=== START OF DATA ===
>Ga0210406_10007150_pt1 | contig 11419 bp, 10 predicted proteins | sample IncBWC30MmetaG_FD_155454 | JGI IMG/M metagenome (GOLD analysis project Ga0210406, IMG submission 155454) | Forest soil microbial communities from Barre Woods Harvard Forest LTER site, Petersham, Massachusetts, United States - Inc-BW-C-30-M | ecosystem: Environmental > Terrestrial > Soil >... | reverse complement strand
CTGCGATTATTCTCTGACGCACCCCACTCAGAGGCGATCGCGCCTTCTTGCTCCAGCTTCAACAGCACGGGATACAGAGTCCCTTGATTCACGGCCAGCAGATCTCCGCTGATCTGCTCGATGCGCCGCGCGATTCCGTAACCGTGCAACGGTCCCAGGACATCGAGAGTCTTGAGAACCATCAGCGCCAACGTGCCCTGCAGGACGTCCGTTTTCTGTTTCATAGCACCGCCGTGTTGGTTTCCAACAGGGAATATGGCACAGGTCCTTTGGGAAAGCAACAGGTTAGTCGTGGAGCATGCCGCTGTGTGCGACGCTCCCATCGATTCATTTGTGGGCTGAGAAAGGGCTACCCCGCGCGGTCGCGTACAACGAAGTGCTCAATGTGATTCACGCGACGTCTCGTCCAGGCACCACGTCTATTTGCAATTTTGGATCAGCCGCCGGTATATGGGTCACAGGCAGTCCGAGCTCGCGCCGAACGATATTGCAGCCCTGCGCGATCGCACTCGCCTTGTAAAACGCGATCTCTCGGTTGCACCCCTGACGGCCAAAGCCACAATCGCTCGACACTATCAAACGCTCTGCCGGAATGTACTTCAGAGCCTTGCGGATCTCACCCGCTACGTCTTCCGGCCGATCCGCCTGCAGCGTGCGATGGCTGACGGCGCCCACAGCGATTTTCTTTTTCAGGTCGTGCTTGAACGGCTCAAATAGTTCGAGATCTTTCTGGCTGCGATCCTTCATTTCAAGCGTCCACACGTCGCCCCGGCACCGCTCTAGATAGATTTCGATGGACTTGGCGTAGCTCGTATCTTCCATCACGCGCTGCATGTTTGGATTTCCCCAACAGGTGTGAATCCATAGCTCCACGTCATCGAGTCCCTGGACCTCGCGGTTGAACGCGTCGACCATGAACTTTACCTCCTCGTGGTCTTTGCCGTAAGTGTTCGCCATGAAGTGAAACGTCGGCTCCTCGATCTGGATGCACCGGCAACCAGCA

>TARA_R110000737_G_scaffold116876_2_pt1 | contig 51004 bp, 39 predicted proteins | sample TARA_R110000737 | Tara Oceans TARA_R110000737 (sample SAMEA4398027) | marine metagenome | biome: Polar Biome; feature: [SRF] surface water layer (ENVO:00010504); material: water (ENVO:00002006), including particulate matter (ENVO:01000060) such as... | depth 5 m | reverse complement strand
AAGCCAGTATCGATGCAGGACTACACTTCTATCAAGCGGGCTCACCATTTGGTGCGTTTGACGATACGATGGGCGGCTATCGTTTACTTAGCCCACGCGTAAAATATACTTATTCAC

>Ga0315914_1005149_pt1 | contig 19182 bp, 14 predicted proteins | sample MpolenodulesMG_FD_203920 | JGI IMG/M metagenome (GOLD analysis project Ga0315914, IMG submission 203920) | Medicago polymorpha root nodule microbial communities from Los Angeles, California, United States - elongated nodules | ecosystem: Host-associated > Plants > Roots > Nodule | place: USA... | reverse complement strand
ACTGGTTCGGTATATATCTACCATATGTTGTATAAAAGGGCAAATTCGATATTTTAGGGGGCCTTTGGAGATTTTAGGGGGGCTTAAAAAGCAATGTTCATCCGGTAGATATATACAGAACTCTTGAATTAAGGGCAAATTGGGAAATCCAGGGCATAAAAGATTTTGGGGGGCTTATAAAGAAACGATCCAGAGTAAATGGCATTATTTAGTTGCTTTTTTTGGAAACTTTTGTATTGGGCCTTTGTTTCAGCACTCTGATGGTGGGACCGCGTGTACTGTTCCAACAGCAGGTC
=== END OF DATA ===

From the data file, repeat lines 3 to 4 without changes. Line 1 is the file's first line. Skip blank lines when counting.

>TARA_R110000737_G_scaffold116876_2_pt1 | contig 51004 bp, 39 predicted proteins | sample TARA_R110000737 | Tara Oceans TARA_R110000737 (sample SAMEA4398027) | marine metagenome | biome: Polar Biome; feature: [SRF] surface water layer (ENVO:00010504); material: water (ENVO:00002006), including particulate matter (ENVO:01000060) such as... | depth 5 m | reverse complement strand
AAGCCAGTATCGATGCAGGACTACACTTCTATCAAGCGGGCTCACCATTTGGTGCGTTTGACGATACGATGGGCGGCTATCGTTTACTTAGCCCACGCGTAAAATATACTTATTCAC